A French magazine made a comic to help adults talk about the Paris attacks with their kids.
Talking about tragedies with children is really difficult. This magazine hopes to make the conversation a little easier.
In the aftermath of the Paris terrorist attacks on Nov. 13, 2015, hearts around the world melted when we watched French father Angel Le comfort his young son.
Brandon was understandably scared.
But Angel offered words of comfort.
Because the candles and flowers represent more than just mourning. They're a symbol of the power of peace, unity, healing, and dedication to fighting hate with love.
Understandably, not all of us feel as confident in our abilities to talk to our kids about violent events like this.
In times of tragedy, we struggle to understand what's behind such senseless violence. It can be extra difficult to balance the weight of these feelings when a child comes to us with questions.
How do we answer in a way that's honest and helpful?
That's why parents and teachers reached out to Astrapi — one of France's most popular children's magazines — to help with these difficult conversations.
In just 24 hours, Astrapi made and released a free, downloadable two-page pamphlet that makes this tough topic a little bit easier to tackle.
The geniuses behind the pamphlet? French cartoonist Frédéric Benaglia and his editor (and wife) Gwenaelee Boulet — who are parents themselves. They worked quickly to create this vital resource.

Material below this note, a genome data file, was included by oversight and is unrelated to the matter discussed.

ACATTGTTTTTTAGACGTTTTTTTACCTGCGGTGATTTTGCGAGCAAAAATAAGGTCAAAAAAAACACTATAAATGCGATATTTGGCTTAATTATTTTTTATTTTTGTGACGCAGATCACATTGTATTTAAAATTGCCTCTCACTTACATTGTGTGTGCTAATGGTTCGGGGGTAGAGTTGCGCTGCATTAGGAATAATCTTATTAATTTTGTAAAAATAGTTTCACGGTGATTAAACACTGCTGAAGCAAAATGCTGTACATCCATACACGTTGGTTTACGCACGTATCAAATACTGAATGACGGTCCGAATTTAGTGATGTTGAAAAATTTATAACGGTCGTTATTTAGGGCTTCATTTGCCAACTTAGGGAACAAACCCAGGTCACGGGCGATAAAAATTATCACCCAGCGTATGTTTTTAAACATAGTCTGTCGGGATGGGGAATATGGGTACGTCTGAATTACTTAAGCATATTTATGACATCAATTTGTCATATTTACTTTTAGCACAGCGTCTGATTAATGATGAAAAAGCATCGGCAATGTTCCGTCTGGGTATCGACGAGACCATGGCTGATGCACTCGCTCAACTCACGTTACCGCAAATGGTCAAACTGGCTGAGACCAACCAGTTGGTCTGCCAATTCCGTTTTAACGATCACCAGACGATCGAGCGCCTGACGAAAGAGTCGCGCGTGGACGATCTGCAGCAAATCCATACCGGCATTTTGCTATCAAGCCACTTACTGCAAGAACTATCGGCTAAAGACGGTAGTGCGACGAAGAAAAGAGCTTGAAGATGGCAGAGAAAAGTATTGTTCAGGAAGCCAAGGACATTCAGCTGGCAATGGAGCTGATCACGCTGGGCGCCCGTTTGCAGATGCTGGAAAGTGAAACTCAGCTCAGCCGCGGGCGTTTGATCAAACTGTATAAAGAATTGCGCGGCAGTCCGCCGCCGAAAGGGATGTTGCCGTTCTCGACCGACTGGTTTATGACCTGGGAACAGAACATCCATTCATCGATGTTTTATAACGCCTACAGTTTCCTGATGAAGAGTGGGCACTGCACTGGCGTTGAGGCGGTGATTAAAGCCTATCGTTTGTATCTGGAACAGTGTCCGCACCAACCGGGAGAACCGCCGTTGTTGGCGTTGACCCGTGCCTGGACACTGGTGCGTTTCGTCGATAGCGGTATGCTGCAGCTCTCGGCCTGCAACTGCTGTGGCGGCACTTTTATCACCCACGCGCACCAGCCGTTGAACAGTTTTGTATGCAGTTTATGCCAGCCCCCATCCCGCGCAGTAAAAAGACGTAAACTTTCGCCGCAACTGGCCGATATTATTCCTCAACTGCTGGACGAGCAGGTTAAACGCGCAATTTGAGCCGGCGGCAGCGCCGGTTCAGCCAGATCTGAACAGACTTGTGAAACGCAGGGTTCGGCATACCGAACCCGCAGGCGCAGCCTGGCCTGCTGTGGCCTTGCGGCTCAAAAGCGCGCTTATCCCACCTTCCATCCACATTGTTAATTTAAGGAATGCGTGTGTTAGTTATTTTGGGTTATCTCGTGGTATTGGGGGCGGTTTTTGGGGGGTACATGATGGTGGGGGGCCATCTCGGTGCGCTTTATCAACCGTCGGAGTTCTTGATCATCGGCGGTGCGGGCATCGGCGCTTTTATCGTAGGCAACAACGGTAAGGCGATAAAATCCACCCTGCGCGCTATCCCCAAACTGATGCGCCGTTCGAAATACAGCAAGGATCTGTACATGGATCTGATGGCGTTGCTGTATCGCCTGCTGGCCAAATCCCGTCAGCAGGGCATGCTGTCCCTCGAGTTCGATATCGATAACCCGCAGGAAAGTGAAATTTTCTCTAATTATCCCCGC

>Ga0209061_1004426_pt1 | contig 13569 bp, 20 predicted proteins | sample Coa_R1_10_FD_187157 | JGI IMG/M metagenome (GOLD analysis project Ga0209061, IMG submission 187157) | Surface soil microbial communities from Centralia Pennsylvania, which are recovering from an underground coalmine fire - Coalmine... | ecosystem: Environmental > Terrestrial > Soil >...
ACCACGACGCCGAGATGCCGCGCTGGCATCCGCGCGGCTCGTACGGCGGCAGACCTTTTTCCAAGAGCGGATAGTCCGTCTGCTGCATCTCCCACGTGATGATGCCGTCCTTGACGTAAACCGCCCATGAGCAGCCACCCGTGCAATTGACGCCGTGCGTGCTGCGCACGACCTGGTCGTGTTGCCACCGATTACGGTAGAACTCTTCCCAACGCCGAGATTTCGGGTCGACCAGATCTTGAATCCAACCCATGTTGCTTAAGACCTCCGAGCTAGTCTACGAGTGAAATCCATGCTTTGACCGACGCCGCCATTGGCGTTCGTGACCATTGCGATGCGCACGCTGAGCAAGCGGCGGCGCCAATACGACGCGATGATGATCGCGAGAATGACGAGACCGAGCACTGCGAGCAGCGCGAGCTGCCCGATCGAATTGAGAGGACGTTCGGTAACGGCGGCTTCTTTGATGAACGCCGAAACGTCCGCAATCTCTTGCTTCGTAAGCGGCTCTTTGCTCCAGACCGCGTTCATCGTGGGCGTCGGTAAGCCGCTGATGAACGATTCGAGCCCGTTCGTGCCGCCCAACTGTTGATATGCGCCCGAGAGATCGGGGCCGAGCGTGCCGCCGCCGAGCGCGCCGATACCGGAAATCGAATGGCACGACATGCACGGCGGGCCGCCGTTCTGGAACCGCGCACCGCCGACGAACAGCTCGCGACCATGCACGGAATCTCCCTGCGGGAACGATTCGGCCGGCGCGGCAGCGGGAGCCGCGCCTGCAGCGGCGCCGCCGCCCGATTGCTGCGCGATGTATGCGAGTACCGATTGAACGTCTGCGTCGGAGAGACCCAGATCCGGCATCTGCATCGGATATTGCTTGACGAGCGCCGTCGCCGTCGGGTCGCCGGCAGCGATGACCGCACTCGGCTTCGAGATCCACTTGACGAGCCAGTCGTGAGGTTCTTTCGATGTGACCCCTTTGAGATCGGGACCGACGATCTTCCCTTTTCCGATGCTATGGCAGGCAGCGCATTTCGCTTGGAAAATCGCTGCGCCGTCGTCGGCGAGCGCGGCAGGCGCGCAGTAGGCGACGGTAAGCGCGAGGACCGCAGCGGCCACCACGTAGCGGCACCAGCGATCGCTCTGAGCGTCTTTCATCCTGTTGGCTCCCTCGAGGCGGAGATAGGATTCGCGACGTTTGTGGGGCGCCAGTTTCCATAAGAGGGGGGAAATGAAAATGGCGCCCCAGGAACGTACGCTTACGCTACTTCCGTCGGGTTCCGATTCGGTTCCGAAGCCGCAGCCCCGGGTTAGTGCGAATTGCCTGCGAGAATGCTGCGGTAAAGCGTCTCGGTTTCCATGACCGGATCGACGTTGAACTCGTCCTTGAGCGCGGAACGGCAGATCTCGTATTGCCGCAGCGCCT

The pamphlet asks the questions that many children — and even adults — have in the aftermath of terrorist attacks:
"Why kill innocent people? Who are the terrorists? What can we do?"
And it provides some honest, powerful, and comforting answers:
"These ultra-violent men have nothing to do with most Muslims, who live their faith quietly. They are attacking France because it's a free country, where everyone can express themselves and live freely.
The best way to respond to the violence and madness of these men is to continue to live normally and defend one's ideas while respecting others."
Benaglia knew the accompanying images would be just as important as the words, so he worked hard to capture the sadness and compassion many children may have seen in others or felt themselves.
He explains in an interview with PBS, "I didn't want something too aggressive, I didn't want images of the Eiffel Tower broken or bloodied, but I wanted to show the pain. I think that's the feeling we all had."
Why use a cartoon to talk about such a serious topic? Child psychologists say illustrations can be a great tool to help children cope with traumatic events.
When it comes to sensitive topics, imagery can be much easier for children to understand than just words. Instead of fumbling over abstract explanations of how the violence was an attack on French values, parents can use this pamphlet to provide an age-sensitive depiction of how terrorism is affecting people.
And the comic has really worked: The pamphlet has already reached so many.
According to PBS, in the first week of the pamphlet's publication, more than 2 million people visited the site to download it.
And the Facebook post announcing the cartoon has almost 15,000 shares, and counting. Now that's a message worth spreading.